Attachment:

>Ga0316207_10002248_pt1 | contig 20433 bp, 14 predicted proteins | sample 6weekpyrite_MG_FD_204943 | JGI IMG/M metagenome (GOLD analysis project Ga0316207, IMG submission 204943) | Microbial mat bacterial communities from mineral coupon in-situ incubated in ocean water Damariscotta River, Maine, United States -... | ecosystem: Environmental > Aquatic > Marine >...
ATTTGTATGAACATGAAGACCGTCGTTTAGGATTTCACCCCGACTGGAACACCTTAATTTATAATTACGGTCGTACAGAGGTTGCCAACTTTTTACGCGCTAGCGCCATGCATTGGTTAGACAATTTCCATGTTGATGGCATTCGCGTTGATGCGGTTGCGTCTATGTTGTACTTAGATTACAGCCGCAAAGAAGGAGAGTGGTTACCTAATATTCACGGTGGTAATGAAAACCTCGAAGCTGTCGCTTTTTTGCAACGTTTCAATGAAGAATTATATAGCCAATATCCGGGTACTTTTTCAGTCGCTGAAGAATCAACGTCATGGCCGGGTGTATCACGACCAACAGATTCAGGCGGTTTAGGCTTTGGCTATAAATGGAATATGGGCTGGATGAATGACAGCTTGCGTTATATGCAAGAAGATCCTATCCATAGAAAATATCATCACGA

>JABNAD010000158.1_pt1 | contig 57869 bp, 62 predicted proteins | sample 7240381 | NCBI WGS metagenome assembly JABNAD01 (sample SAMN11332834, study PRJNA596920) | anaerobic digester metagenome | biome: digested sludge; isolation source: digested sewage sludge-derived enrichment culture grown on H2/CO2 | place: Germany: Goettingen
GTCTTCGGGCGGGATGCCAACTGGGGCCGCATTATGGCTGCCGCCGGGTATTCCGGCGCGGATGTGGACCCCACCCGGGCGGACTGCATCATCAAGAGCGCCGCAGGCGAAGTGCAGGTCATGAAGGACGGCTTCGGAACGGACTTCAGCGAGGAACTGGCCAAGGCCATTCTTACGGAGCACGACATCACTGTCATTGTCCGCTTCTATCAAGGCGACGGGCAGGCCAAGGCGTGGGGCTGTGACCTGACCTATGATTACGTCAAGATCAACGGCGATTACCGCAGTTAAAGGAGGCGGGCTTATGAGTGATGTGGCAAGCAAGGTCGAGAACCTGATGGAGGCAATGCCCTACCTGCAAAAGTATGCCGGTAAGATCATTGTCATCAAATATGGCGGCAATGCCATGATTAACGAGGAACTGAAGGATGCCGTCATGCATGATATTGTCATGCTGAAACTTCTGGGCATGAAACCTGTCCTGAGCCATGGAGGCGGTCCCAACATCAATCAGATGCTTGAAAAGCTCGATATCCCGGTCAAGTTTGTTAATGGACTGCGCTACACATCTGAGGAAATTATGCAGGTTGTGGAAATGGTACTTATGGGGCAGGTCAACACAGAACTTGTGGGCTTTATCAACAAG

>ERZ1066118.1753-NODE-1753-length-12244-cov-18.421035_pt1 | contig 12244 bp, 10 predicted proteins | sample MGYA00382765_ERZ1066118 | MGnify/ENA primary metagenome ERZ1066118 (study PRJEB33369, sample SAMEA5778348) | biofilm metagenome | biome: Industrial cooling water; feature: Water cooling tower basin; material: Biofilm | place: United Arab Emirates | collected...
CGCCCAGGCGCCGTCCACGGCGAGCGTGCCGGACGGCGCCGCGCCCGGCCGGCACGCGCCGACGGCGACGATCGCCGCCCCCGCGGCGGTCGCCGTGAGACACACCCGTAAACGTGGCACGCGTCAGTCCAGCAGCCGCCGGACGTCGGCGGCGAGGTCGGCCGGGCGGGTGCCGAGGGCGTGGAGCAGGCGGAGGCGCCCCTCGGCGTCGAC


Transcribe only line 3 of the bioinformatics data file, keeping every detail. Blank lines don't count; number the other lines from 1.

>JABNAD010000158.1_pt1 | contig 57869 bp, 62 predicted proteins | sample 7240381 | NCBI WGS metagenome assembly JABNAD01 (sample SAMN11332834, study PRJNA596920) | anaerobic digester metagenome | biome: digested sludge; isolation source: digested sewage sludge-derived enrichment culture grown on H2/CO2 | place: Germany: Goettingen